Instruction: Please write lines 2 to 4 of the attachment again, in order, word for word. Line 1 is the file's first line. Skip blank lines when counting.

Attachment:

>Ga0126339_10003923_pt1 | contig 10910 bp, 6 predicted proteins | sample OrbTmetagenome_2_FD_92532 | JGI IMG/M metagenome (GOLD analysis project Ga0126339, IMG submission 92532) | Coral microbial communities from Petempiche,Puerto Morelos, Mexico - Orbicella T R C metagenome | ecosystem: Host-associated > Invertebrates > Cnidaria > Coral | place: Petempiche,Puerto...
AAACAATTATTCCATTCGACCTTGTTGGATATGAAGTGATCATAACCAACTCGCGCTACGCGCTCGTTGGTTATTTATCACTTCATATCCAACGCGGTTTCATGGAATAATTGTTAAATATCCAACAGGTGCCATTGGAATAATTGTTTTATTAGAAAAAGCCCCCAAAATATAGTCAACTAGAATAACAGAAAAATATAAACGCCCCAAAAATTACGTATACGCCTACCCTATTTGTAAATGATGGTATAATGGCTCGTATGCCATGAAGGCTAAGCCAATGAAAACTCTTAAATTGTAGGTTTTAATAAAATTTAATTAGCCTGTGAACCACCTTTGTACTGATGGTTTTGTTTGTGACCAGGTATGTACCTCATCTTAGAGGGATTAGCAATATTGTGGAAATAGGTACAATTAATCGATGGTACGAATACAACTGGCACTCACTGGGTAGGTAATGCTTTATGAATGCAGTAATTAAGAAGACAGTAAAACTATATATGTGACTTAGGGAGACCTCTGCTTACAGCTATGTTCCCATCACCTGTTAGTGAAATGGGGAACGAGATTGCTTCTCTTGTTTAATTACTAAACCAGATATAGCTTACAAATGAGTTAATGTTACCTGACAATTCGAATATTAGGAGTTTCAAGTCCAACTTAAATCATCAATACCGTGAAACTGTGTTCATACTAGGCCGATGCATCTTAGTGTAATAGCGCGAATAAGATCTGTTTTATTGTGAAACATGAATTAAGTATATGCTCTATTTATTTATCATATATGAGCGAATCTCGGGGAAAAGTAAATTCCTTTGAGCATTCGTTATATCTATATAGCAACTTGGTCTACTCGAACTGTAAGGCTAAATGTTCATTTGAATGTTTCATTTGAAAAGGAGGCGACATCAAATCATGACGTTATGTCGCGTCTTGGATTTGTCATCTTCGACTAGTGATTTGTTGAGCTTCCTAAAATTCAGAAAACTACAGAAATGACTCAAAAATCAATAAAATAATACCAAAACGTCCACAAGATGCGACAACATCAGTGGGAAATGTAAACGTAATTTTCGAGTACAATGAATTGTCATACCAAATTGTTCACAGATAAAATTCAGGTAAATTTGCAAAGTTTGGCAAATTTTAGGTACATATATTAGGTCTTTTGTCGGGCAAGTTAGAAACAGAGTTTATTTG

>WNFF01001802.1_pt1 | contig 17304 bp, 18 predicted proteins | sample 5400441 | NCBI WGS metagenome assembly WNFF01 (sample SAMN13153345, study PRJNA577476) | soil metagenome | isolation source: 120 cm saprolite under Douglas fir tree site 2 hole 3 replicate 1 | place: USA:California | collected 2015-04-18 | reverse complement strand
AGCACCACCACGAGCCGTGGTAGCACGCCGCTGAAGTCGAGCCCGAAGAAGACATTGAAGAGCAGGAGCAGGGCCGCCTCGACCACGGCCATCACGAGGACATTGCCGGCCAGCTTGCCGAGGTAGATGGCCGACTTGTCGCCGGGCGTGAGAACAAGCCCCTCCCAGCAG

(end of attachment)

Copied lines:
AAACAATTATTCCATTCGACCTTGTTGGATATGAAGTGATCATAACCAACTCGCGCTACGCGCTCGTTGGTTATTTATCACTTCATATCCAACGCGGTTTCATGGAATAATTGTTAAATATCCAACAGGTGCCATTGGAATAATTGTTTTATTAGAAAAAGCCCCCAAAATATAGTCAACTAGAATAACAGAAAAATATAAACGCCCCAAAAATTACGTATACGCCTACCCTATTTGTAAATGATGGTATAATGGCTCGTATGCCATGAAGGCTAAGCCAATGAAAACTCTTAAATTGTAGGTTTTAATAAAATTTAATTAGCCTGTGAACCACCTTTGTACTGATGGTTTTGTTTGTGACCAGGTATGTACCTCATCTTAGAGGGATTAGCAATATTGTGGAAATAGGTACAATTAATCGATGGTACGAATACAACTGGCACTCACTGGGTAGGTAATGCTTTATGAATGCAGTAATTAAGAAGACAGTAAAACTATATATGTGACTTAGGGAGACCTCTGCTTACAGCTATGTTCCCATCACCTGTTAGTGAAATGGGGAACGAGATTGCTTCTCTTGTTTAATTACTAAACCAGATATAGCTTACAAATGAGTTAATGTTACCTGACAATTCGAATATTAGGAGTTTCAAGTCCAACTTAAATCATCAATACCGTGAAACTGTGTTCATACTAGGCCGATGCATCTTAGTGTAATAGCGCGAATAAGATCTGTTTTATTGTGAAACATGAATTAAGTATATGCTCTATTTATTTATCATATATGAGCGAATCTCGGGGAAAAGTAAATTCCTTTGAGCATTCGTTATATCTATATAGCAACTTGGTCTACTCGAACTGTAAGGCTAAATGTTCATTTGAATGTTTCATTTGAAAAGGAGGCGACATCAAATCATGACGTTATGTCGCGTCTTGGATTTGTCATCTTCGACTAGTGATTTGTTGAGCTTCCTAAAATTCAGAAAACTACAGAAATGACTCAAAAATCAATAAAATAATACCAAAACGTCCACAAGATGCGACAACATCAGTGGGAAATGTAAACGTAATTTTCGAGTACAATGAATTGTCATACCAAATTGTTCACAGATAAAATTCAGGTAAATTTGCAAAGTTTGGCAAATTTTAGGTACATATATTAGGTCTTTTGTCGGGCAAGTTAGAAACAGAGTTTATTTG

>WNFF01001802.1_pt1 | contig 17304 bp, 18 predicted proteins | sample 5400441 | NCBI WGS metagenome assembly WNFF01 (sample SAMN13153345, study PRJNA577476) | soil metagenome | isolation source: 120 cm saprolite under Douglas fir tree site 2 hole 3 replicate 1 | place: USA:California | collected 2015-04-18 | reverse complement strand
AGCACCACCACGAGCCGTGGTAGCACGCCGCTGAAGTCGAGCCCGAAGAAGACATTGAAGAGCAGGAGCAGGGCCGCCTCGACCACGGCCATCACGAGGACATTGCCGGCCAGCTTGCCGAGGTAGATGGCCGACTTGTCGCCGGGCGTGAGAACAAGCCCCTCCCAGCAG